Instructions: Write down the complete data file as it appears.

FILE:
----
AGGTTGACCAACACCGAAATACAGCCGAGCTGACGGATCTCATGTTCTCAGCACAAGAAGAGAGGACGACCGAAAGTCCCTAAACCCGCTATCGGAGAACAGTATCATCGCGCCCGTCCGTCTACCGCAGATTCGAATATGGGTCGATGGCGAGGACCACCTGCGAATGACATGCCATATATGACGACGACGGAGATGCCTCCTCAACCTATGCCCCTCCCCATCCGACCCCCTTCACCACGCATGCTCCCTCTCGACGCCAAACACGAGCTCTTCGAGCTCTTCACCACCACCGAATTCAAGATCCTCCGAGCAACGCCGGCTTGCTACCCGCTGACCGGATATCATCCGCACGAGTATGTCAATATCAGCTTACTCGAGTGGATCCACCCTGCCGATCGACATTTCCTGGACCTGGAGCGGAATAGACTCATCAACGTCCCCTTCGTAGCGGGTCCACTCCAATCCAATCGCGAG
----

AGGTTGACCAACACCGAAATACAGCCGAGCTGACGGATCTCATGTTCTCAGCACAAGAAGAGAGGACGACCGAAAGTCCCTAAACCCGCTATCGGAGAACAGTATCATCGCGCCCGTCCGTCTACCGCAGATTCGAATATGGGTCGATGGCGAGGACCACCTGCGAATGACATGCCATATATGACGACGACGGAGATGCCTCCTCAACCTATGCCCCTCCCCATCCGACCCCCTTCACCACGCATGCTCCCTCTCGACGCCAAACACGAGCTCTTCGAGCTCTTCACCACCACCGAATTCAAGATCCTCCGAGCAACGCCGGCTTGCTACCCGCTGACCGGATATCATCCGCACGAGTATGTCAATATCAGCTTACTCGAGTGGATCCACCCTGCCGATCGACATTTCCTGGACCTGGAGCGGAATAGACTCATCAACGTCCCCTTCGTAGCGGGTCCACTCCAATCCAATCGCGAG